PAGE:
In the Old Testament two words are used in the sense of a "mortal (Hebrew nephesh, "hateful," "foul") enemy" (Psalms 17:9), and in the sense of "fatal disease," the destructiveness of which causes a general panic (Hebrew maweth, "death," 1 Samuel 5:11).
In the New Testament we have in Revelation 13:3,12 the expression "deadly wound" (Greek thanatos), better "death-stroke," as in the Revised Version (British and American), and the phrases "deadly thing," i.e. poison (thanasimon ti, Mark 16:18), and "full of deadly poison" (meste iou thanatephorou, James 3:8), said of an unruly tongue. Both Greek words convey the idea of "causing or bringing death" and occur in classical literature in a variety of uses in combination with the bite of venomous reptiles, deadly potions, mortal wounds and fatal contagion.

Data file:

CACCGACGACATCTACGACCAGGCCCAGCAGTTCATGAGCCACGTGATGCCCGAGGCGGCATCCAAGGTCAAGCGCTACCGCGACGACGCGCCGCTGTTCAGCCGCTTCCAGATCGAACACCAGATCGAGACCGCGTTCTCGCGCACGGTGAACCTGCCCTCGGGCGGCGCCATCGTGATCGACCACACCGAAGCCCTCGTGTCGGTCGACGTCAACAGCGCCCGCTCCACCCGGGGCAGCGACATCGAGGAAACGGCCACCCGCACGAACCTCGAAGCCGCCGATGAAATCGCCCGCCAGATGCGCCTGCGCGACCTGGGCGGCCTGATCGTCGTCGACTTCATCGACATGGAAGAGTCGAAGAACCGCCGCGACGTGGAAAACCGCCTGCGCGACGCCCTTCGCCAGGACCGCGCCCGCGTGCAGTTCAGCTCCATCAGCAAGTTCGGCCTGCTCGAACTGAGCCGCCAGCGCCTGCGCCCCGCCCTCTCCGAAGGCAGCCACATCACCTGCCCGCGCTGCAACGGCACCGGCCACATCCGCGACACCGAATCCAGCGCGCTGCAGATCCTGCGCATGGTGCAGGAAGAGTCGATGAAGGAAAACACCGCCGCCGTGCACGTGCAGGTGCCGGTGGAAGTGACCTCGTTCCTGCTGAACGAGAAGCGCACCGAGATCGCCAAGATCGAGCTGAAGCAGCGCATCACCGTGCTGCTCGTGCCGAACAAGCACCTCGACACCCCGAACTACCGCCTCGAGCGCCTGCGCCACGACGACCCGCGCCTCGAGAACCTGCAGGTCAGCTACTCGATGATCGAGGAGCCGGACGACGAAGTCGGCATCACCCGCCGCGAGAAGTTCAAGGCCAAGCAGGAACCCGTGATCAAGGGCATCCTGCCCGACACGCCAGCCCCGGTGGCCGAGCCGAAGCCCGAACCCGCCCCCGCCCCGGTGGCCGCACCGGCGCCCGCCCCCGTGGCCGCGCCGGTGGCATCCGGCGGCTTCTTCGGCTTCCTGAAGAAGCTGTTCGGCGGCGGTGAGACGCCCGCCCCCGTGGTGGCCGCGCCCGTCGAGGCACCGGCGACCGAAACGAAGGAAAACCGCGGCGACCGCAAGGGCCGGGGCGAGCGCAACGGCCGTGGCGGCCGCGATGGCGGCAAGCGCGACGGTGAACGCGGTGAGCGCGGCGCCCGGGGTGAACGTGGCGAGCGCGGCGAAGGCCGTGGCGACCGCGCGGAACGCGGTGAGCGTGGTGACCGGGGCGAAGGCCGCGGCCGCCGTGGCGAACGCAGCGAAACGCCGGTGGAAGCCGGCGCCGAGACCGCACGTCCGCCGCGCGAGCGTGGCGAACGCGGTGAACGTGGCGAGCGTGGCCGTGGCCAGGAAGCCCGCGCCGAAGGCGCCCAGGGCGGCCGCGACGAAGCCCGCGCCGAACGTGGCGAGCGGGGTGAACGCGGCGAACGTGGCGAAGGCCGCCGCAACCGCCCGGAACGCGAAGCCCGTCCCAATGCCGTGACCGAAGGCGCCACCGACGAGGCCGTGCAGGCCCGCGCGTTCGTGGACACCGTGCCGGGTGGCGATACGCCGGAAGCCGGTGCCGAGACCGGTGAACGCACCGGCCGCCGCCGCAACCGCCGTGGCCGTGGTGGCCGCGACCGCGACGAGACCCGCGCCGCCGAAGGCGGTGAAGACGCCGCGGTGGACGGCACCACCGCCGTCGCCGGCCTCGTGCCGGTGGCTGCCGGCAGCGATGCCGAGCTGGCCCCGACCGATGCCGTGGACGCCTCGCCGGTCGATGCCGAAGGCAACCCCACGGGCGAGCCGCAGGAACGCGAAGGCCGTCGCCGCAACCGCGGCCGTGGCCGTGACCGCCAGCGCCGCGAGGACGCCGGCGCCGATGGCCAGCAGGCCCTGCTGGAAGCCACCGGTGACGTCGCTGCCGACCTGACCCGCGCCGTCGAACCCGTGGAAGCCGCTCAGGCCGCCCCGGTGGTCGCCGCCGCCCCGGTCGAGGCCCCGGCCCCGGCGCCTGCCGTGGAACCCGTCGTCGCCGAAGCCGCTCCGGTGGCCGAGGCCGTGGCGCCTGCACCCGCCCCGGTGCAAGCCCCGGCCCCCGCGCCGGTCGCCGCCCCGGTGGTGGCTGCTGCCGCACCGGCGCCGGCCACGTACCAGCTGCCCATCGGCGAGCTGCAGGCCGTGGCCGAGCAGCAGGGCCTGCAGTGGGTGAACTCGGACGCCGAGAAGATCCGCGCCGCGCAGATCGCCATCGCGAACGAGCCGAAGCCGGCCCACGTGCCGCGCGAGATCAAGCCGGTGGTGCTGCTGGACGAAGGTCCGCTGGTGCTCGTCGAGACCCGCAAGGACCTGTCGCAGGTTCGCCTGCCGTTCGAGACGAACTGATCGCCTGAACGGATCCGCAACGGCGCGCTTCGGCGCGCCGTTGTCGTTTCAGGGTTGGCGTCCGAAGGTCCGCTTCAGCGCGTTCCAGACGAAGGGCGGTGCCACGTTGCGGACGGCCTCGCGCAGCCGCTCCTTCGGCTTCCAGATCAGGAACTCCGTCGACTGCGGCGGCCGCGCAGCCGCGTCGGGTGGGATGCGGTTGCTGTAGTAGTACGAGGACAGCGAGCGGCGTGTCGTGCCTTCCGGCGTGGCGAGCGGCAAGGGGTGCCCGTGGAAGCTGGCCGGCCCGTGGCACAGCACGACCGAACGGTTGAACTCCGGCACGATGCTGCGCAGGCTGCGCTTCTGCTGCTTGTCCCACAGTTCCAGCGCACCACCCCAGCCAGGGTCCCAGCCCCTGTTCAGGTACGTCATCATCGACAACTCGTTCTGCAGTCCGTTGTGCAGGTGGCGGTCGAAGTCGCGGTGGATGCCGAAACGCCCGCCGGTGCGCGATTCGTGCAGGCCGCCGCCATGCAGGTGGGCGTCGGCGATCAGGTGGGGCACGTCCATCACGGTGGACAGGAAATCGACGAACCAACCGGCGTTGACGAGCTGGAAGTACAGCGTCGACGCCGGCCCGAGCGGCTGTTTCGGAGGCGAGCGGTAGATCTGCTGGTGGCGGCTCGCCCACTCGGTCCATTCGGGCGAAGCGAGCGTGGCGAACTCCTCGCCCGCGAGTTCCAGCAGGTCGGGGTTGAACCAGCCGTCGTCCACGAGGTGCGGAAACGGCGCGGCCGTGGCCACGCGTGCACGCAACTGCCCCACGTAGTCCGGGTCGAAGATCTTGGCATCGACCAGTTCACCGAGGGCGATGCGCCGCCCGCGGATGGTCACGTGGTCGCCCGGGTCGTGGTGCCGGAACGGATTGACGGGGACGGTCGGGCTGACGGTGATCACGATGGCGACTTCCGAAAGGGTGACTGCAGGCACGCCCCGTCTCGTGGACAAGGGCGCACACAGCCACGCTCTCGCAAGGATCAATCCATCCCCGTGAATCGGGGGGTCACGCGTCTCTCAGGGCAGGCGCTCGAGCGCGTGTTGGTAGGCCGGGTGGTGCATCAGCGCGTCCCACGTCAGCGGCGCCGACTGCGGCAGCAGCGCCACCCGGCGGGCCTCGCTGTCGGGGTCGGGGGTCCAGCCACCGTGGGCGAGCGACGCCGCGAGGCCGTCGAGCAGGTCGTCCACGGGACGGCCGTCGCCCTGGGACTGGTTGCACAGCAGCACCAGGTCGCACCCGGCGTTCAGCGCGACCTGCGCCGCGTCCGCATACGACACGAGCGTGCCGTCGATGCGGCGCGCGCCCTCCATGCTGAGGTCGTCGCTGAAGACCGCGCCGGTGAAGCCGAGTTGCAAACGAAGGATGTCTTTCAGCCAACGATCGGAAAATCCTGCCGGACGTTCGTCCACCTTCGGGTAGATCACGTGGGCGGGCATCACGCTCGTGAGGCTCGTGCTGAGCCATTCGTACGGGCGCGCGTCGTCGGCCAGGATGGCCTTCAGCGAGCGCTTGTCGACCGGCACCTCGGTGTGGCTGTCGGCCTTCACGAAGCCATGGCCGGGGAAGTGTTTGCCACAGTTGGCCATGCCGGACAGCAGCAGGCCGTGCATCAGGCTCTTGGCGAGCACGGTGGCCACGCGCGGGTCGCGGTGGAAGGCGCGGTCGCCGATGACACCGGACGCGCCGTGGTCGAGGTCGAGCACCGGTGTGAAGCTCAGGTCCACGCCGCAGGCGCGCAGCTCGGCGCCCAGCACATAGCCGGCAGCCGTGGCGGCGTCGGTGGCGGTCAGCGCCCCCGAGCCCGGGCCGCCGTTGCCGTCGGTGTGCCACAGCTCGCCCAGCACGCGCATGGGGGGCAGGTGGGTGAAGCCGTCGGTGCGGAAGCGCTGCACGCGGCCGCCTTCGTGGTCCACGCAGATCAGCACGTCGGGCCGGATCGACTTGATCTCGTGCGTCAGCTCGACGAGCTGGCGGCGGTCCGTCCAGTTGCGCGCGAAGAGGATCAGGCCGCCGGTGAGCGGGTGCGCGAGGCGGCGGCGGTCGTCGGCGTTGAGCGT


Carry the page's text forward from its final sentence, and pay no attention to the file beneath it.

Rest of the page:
H. L. E. Luering
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